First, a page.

Once the narrative moves to Auschwitz, the tension is palpable. We are afraid for Blum, moving through the camp at his peril to find the professor. Meanwhile, Mendl has been watching 16-year-old Leo Wolciek, a chess wizard with a phenomenal memory. Such is Leo’s chess prowess that Greta, the wife of the Lagerkommandant who runs the camp, has “invited” him to play with her. The games with her are, of course, not without risk. As are the secret sessions that Mendl has with Leo, getting him to memorize a vast amount of scientific knowledge. Mendl feels his health slipping and he hopes that somehow Leo will get this crucial knowledge into the Allies hands. It’s a fairly improbable hope. Add to the mix a Nazi intelligence officer who has intercepted a cable that makes him suspect something’s up in the camp and is determined to find it. He convinces the high command to send him from Warsaw to Auschwitz.
Every moment counts in this deeply moving story. The Mendl plot is fictitious, but the novel’s background and many of the characters are historically based. Expect the unexpected to the very end. The One Man is a heart stopping, often terrifying tale of the unspeakable horrors of the Holocaust and the marvels of how the human spirit can survive and endure against all odds.
Speaking of Agatha Christie, her incomparable Belgian sleuth, Hercule Poirot, is back in Closed Casket. It is Sophie Hannah’s second Christie pastiche and I think it’s a safe assumption that Dame Agatha is looking down upon Hannah with a benevolent smile. For openers, the milieu of this mystery is the country house, a whodunit setting at which Christie excelled.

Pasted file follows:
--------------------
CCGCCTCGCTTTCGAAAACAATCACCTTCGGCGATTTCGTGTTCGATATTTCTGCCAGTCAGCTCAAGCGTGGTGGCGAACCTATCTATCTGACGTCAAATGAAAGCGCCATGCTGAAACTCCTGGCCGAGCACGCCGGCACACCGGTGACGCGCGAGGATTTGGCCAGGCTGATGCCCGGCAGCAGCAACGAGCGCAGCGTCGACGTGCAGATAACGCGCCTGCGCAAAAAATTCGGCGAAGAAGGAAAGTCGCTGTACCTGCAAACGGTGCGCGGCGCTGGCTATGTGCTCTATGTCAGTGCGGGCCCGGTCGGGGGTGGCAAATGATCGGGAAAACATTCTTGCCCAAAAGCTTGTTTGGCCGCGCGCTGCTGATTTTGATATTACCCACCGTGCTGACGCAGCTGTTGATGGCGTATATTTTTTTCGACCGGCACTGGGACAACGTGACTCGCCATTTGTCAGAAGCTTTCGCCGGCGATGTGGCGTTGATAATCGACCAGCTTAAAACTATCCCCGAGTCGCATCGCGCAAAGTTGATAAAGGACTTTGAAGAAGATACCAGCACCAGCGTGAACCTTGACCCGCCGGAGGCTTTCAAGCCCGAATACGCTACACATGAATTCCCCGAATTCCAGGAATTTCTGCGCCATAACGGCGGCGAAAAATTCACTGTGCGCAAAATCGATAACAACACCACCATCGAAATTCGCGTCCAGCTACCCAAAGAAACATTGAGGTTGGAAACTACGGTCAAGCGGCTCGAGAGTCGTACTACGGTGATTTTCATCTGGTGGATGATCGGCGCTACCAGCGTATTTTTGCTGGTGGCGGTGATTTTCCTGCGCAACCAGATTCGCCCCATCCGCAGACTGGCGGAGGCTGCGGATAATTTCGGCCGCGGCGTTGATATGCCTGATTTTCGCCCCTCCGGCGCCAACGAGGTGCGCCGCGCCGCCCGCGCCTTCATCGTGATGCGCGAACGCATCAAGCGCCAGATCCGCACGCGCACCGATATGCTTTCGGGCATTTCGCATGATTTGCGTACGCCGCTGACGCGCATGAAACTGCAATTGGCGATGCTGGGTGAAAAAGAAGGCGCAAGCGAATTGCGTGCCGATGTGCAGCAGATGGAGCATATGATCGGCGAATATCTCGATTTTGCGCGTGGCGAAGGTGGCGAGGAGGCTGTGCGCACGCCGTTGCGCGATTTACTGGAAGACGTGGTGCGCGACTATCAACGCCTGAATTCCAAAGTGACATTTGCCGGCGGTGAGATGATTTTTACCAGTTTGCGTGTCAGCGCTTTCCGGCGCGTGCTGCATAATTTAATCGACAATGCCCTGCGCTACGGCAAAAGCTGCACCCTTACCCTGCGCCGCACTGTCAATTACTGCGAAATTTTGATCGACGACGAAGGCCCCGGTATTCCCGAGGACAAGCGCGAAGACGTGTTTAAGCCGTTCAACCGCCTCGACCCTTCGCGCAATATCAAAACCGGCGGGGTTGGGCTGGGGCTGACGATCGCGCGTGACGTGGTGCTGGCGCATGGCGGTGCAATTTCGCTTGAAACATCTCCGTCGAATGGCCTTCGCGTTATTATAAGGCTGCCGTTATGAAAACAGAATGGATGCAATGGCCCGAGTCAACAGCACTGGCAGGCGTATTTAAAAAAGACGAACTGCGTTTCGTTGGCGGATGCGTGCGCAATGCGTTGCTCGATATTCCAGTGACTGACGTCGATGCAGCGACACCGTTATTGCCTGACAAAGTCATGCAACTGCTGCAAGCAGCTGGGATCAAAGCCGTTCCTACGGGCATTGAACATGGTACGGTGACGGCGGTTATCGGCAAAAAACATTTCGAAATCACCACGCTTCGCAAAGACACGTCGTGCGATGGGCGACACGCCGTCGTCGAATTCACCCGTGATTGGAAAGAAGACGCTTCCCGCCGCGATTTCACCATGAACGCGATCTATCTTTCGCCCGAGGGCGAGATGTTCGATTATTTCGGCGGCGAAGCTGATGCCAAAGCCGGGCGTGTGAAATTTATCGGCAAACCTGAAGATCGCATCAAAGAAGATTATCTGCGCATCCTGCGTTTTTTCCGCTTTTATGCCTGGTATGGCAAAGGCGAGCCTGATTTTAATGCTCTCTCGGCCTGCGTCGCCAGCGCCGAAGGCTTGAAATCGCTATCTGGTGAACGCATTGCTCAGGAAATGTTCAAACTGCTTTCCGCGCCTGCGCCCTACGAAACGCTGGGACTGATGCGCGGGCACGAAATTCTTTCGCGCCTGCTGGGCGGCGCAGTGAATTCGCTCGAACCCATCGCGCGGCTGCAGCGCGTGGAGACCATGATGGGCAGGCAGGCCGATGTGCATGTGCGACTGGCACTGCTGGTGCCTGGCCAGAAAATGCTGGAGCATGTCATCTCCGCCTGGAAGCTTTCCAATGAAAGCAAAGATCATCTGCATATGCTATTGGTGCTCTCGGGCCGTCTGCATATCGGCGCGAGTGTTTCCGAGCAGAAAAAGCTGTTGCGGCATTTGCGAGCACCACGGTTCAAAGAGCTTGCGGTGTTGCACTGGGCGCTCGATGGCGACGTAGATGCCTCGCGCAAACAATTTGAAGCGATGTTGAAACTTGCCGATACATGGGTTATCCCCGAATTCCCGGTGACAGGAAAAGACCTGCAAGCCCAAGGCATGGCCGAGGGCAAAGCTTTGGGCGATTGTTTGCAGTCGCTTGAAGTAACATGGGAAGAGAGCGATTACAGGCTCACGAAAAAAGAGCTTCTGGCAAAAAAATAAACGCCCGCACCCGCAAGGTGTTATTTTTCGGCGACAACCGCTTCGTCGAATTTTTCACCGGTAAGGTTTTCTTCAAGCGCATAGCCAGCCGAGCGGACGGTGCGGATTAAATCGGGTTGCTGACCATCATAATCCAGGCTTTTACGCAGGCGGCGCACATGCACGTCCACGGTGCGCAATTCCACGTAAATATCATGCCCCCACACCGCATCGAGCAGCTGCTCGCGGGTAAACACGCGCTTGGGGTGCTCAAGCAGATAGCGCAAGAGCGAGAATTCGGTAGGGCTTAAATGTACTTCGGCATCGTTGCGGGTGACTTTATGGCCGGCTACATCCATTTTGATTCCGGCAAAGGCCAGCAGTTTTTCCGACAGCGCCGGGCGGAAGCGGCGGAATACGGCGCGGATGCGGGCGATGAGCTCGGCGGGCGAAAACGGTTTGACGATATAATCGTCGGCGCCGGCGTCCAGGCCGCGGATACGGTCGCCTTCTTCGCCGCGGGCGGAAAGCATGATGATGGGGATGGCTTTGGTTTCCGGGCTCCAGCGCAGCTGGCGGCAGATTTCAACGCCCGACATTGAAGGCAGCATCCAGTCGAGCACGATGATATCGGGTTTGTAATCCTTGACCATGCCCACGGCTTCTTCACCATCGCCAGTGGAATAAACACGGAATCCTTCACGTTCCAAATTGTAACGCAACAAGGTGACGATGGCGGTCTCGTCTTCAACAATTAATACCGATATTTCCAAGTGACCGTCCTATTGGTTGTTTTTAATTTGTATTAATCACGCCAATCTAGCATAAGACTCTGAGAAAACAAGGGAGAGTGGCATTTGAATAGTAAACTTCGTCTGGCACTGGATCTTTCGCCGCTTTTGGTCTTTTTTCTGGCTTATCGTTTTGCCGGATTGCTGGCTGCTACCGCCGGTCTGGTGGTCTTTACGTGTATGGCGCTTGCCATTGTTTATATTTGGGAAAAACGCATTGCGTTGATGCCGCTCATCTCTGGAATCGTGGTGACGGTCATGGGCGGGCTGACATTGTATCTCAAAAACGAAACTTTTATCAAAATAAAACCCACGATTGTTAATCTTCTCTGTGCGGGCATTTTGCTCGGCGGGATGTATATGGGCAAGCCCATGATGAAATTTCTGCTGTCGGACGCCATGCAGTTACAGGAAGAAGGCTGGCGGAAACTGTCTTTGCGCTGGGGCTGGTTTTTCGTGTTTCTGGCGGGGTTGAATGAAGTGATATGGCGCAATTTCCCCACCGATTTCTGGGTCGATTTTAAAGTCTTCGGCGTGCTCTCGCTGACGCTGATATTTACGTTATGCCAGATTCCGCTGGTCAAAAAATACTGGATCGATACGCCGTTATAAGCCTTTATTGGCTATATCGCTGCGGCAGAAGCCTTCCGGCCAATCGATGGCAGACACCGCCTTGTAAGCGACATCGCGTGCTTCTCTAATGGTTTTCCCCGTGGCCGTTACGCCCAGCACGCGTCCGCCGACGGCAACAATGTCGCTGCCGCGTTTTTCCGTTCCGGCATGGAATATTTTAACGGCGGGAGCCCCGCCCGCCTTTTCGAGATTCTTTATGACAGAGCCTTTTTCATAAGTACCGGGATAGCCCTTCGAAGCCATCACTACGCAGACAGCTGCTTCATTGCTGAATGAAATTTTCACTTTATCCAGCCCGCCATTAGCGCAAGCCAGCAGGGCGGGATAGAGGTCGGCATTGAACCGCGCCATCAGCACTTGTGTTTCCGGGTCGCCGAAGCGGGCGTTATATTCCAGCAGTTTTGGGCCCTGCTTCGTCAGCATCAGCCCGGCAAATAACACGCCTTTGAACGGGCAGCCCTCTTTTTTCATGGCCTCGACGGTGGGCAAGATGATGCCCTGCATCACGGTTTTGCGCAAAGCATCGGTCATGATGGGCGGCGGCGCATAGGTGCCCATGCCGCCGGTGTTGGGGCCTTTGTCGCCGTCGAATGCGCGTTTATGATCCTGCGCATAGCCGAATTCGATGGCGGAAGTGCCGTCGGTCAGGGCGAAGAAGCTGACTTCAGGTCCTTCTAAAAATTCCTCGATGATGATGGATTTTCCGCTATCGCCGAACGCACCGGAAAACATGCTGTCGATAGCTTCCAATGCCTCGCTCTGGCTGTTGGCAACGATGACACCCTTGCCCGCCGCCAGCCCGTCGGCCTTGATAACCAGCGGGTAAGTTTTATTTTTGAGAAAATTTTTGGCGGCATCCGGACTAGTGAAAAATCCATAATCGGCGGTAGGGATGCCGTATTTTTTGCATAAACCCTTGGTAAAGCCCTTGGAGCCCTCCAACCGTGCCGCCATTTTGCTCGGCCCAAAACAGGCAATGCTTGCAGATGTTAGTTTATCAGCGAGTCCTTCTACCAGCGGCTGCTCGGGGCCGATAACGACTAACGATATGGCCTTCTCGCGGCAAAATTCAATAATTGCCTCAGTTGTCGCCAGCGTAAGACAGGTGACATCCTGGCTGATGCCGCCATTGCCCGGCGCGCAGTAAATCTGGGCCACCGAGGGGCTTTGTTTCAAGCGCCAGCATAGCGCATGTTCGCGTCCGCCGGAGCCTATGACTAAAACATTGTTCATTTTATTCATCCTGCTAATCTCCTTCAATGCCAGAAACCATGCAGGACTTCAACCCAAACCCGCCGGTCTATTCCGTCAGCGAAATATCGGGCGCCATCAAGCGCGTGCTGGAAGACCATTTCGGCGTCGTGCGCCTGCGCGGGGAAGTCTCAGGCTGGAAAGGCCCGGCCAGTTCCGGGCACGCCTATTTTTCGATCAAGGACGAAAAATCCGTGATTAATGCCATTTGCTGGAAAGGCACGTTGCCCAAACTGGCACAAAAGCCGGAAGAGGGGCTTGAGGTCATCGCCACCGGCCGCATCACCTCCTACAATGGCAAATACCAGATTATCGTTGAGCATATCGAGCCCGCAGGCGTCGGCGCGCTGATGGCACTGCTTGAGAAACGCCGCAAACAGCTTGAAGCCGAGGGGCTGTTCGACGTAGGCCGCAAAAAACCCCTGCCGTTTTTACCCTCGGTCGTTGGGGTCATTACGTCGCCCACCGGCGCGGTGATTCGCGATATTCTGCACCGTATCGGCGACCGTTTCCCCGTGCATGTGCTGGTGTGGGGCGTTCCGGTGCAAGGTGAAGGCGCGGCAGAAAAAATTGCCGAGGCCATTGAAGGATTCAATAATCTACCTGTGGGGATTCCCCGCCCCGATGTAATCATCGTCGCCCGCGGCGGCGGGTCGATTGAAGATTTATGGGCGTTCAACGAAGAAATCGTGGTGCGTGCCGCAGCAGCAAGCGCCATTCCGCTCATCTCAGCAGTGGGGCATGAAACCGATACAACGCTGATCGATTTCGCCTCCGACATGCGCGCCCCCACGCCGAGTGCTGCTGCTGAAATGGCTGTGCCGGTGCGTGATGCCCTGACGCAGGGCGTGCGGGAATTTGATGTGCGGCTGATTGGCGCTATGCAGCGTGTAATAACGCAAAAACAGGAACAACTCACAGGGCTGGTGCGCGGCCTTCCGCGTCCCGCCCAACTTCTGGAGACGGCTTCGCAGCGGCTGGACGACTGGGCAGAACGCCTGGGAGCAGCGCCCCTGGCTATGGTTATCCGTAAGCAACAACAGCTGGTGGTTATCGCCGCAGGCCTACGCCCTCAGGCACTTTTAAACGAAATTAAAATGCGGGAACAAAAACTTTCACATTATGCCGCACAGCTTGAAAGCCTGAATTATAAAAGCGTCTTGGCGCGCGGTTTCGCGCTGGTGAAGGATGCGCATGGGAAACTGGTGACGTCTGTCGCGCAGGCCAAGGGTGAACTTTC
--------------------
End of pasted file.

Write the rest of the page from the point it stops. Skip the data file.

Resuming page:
Closed Casket begins in October 1929. It reunites Poirot and Scotland Yard’s Edward Catchpool (after 2014’s The Monogram Murders). They are guests at Lillieoak, the Palladian mansion in Ireland’s County Cork of Lady Athelinda (Athie) Playford. She is a highly successful author of children’s mysteries. The question is: Why have the detectives been invited?
The diminutive Belgian ponders this as he welcomes Catchpool as his cher ami, and wastes no time in giving him a précis of the inhabitants of the manor. First and foremost there is Althie’s son and daughter and their significant others. As Poirot tells it, they are just your above average, very rich dysfunctional family. They are all probably more in need of a shrink than a sleuth.
Then at dinner, Lady Playford announces that she has disinherited them all and left her entire estate to her secretary. What follows is mayhem and murder with a strange twist. There is a delectable assortment of red herrings all splendidly marinated the cold case, the little blue bottle, the white dressing gown, the full water glass, and Shakespeare’s King John. And, of course, the plot could not advance without a surfeit of eavesdropping. Not to mention the constant, maddening refrain: “I’ll tell you after the inquest.” Only nobody does.
It takes all of Poirot’s worldly experience, his little grey cells working overtime, and a lot of fancy footwork to solve this one. By the time he and Catchpool (who makes a startling contribution) gather everyone in the drawing room, they are all champing at the bit for the solution. Well, all save one:
From the front of the room, Poirot gave a small bow…. “This is not by any means the first murder I have investigated,” he began. “It is, however, one of the most straightforward. So many questions I have wrestled with, and yet the solution to this puzzle is breathtakingly simple…yes, I would be forced to say that it was an elegant crime…. All did not go as planned, but if it had…” Poirot’s face was grave. “When evil makes itself orderly, the danger is severe.”
So we have yet another take on evil. And once again, Sophie Hannah shows us she is more than capable of donning Christie’s mantle and running with it well into the 21st century.
Irma Heldman is a veteran publishing executive and book reviewer with a penchant for mysteries. One of her favorite gigs was her magazine column “On the Docket” under the pseudonym O. L. Bailey.